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Vina Robles 2003 Jardine Petite Sirah (Paso Robles)
All tastings reported in the Buying Guide are performed blind. Typically, products are tasted in peer-group flights of from 5-8 samples. Reviewers may know general information about a flight to provide context—vintage, variety or appellation—but never the producer or retail price of any given selection. When possible, products considered flawed or uncustomary are retasted.
*Products deemed unacceptable (receving a rating below 80 points) are not reviewed.
The Pinnacle of quality
A great achievement
Often good value; well recommended
Suitable for everyday consumption, often good value
Can be employed
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Discover New Regions for Petite Sirah
Stretching 250 miles south from the San Francisco Bay to Santa Barbara County is the Central Coast Wine Region, a coastal sprawl responsible for about 15% of California’s total wine production. In the northern parts of the Central Coast, Chardonnay tends to dominate the plantings, with Pinot Noir, Merlot and Cabernet Sauvignon also playing significant roles. The cool, maritime-influenced climate along with the fertile and gravely soil contribute to Chardonnay’s crisp acidity and citrus flavors, and the extended growing season yields concentrated Merlot and Cabernet. Some of the top northern Central Coast AVAs include, Santa Lucia Highlands, Santa Cruz Mountains and Monterey. South of Monterey, the Paso Robles AVA has garnered fame for its wines produced from Rhône varieties, Cabernet and Zinfandel. At the southern end of the Central Coast, Santa Barbara County (made famous as the backdrop for the…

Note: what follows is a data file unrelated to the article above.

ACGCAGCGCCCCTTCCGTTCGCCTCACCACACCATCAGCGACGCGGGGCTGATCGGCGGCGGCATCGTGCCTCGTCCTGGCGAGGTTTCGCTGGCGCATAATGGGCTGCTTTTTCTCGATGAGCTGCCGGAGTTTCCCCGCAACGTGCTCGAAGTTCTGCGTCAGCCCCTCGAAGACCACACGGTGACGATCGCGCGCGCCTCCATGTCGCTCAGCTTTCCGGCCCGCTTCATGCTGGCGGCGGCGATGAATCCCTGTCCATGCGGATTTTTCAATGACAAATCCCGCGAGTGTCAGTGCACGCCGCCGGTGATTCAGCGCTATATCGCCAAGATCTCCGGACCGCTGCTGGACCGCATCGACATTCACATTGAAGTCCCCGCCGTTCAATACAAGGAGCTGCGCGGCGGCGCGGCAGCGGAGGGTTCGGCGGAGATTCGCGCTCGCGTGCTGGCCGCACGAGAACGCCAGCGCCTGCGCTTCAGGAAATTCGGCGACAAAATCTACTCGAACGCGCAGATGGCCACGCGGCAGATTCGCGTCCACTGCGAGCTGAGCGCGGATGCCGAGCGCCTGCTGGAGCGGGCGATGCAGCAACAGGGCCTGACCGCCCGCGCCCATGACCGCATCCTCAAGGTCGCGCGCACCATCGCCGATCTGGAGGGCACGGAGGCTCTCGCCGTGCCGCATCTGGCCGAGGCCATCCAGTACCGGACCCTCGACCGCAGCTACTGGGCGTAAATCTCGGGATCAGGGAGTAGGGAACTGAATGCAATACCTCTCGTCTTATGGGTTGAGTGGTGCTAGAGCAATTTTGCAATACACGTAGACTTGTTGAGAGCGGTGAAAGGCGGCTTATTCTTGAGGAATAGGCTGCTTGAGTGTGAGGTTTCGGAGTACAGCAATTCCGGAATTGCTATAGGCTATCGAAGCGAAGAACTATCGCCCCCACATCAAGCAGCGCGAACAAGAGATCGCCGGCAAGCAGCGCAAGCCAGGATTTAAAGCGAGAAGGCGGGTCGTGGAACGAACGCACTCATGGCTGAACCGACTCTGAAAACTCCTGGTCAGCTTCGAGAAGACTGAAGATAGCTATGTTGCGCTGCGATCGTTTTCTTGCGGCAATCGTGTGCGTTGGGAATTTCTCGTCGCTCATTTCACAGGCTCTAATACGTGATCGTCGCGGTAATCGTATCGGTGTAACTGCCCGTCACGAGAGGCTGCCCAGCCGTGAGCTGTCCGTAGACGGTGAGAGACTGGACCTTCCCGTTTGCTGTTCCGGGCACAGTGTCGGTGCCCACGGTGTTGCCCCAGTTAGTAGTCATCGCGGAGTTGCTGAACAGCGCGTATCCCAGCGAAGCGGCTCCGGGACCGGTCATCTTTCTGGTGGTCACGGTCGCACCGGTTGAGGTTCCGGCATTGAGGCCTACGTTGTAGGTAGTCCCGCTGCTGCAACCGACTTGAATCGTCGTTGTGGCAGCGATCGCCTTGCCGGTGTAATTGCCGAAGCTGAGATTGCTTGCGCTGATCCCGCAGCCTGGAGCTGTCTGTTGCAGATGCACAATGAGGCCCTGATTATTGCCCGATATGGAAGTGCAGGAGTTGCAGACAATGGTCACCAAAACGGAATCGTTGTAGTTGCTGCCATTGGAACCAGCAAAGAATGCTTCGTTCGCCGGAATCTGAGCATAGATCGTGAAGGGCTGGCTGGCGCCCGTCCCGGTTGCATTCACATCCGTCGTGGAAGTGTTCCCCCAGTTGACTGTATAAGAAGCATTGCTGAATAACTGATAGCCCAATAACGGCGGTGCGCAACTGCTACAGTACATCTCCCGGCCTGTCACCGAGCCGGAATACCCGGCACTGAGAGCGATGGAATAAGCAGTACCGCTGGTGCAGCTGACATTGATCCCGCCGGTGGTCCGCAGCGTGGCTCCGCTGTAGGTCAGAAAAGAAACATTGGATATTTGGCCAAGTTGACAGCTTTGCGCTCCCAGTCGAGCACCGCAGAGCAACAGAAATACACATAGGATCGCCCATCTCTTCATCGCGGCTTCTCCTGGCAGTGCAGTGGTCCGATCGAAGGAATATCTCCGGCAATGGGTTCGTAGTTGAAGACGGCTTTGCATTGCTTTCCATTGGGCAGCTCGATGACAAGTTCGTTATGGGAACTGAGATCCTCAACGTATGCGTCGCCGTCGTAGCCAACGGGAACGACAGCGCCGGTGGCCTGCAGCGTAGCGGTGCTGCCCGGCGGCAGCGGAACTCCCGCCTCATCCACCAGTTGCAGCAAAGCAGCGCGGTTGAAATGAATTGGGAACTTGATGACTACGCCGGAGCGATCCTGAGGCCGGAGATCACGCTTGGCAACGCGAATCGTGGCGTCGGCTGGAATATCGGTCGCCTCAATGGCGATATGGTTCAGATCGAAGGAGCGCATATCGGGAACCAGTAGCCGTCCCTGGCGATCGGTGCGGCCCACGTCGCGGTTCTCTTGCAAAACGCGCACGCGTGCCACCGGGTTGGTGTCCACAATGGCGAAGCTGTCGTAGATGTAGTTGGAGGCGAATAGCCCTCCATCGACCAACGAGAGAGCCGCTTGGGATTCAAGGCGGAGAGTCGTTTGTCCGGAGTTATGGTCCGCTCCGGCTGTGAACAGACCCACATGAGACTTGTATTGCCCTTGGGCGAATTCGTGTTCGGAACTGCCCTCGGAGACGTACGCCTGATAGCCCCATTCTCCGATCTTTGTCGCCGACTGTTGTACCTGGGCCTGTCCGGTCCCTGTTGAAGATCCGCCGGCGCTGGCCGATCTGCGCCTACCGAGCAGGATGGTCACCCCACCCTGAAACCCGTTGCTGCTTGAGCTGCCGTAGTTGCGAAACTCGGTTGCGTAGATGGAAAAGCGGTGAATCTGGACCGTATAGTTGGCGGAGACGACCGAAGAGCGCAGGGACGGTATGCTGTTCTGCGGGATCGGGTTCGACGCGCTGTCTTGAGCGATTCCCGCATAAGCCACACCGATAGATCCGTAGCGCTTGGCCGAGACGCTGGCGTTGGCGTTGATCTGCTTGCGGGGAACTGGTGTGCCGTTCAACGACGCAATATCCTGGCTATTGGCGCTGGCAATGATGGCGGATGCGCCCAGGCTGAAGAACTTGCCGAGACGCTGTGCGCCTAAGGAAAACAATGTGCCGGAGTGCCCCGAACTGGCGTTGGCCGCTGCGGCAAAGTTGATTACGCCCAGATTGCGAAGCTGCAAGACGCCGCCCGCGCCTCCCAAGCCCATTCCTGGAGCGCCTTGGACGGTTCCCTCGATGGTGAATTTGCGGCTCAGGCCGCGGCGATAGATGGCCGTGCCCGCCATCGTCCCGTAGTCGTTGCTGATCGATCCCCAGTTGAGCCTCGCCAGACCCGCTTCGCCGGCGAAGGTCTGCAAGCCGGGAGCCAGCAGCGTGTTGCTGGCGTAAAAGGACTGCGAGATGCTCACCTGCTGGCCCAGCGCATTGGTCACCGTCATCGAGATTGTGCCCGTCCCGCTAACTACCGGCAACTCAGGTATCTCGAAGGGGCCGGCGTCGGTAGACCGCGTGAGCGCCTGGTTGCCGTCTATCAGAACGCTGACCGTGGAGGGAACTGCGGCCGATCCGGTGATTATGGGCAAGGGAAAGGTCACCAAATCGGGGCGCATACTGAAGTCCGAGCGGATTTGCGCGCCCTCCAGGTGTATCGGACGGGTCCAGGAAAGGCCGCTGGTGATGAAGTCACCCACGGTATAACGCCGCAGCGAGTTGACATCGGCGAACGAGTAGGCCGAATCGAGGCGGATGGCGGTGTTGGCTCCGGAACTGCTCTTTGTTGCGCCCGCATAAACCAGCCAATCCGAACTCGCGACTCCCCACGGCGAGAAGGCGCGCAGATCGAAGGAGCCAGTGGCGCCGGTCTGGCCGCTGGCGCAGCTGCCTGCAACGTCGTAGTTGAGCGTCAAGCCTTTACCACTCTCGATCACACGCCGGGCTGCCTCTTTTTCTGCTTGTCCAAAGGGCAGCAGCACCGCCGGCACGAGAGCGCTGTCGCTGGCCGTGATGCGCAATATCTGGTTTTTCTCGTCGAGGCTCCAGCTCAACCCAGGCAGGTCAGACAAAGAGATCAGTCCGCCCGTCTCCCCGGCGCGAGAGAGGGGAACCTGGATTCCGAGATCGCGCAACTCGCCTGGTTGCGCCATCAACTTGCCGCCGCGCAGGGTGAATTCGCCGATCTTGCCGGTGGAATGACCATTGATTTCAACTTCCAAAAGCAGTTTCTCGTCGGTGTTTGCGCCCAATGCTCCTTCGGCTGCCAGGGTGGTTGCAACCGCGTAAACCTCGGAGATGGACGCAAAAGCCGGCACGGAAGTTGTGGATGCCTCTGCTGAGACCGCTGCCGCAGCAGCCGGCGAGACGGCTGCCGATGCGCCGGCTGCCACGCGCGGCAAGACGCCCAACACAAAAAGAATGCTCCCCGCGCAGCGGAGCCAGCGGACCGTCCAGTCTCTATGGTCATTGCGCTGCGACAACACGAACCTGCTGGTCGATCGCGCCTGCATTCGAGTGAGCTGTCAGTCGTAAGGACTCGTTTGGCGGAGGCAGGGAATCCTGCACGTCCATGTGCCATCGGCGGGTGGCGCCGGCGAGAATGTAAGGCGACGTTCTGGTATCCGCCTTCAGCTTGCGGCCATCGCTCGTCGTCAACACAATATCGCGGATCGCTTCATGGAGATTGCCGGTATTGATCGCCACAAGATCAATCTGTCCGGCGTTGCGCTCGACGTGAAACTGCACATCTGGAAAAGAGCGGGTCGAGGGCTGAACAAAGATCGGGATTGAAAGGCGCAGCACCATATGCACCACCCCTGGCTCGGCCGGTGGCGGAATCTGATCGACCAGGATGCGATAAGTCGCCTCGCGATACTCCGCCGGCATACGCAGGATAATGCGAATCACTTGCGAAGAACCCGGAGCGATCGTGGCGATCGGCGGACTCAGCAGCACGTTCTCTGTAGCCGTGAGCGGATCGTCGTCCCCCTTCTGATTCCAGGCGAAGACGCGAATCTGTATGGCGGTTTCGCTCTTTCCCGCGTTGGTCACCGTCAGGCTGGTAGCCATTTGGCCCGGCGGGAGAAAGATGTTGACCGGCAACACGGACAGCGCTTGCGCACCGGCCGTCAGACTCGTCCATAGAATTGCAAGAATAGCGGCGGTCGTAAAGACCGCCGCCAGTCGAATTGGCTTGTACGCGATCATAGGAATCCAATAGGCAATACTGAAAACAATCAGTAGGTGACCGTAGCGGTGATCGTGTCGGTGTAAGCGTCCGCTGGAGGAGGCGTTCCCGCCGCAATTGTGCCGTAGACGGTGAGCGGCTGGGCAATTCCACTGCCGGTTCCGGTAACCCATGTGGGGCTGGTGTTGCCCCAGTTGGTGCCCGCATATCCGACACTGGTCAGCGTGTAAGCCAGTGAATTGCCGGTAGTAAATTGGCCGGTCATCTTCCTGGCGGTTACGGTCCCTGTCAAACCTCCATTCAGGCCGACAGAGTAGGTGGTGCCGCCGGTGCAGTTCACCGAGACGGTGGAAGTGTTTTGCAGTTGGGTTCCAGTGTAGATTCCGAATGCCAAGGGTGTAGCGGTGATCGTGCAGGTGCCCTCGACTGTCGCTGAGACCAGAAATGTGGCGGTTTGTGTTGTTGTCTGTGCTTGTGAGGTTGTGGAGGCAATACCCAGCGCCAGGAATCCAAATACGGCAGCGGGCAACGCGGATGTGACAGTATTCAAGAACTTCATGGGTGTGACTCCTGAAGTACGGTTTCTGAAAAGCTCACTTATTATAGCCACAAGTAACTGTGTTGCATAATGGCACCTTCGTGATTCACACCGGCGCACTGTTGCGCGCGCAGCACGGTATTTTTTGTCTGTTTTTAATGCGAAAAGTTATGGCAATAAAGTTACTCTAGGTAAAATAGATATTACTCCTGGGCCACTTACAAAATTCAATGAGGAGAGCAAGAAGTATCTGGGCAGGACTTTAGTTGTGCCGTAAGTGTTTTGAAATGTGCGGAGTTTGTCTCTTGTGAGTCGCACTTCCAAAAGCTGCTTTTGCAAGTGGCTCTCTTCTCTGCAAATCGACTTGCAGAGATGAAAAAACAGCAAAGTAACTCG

Located in the North Coast Region of California, Napa is one of the most exclusive wine areas in the country despite the fact that it accounts for a mere 4% of California’s total wine production. The main red varieties that call the Napa Wine Region home are Cabernet Sauvignon, Merlot and Cabernet Franc. They are often ageworthy, with some earning consistently high ratings in our Napa Wine Reviews. Pinot Noir and Syrah are also grown in the region, and in the proper sub appellation, produce some interesting wines particularly when crafted by the right winemaker. Chardonnay and Sauvignon Blanc are the two main white varieties that flourish in Napa and have gained international recognition over the past 30 years. In fact, in 1976 California Chardonnay topped many of the Grand Cru Burgundy whites for first place in the now legendary…
The wine region of Sonoma is home to some of the most historic vineyards and wineries in California. In the 1850s, Hungarian Agoston Haraszathy planted various grapes in Sonoma that he was confident could rival European varieties, and today it is a leading wine region in California as well as the U.S. The Pinot Noir and Chardonnay from the Russian River Valley and Sonoma Coast are predominantly made by smaller wineries and have experienced increased popularity, as can be explored in our Sonoma Wine Guide. Dry Creek Valley Zinfandel, the only varietal that the U.S. can call its own because it was the first planted in California, is rich with ripe and jammy berry characteristics and can gain complexity with oak barrel aging. The same goes for the elegant Cabernet Sauvignon wines of the Alexander Valley, which tend to be…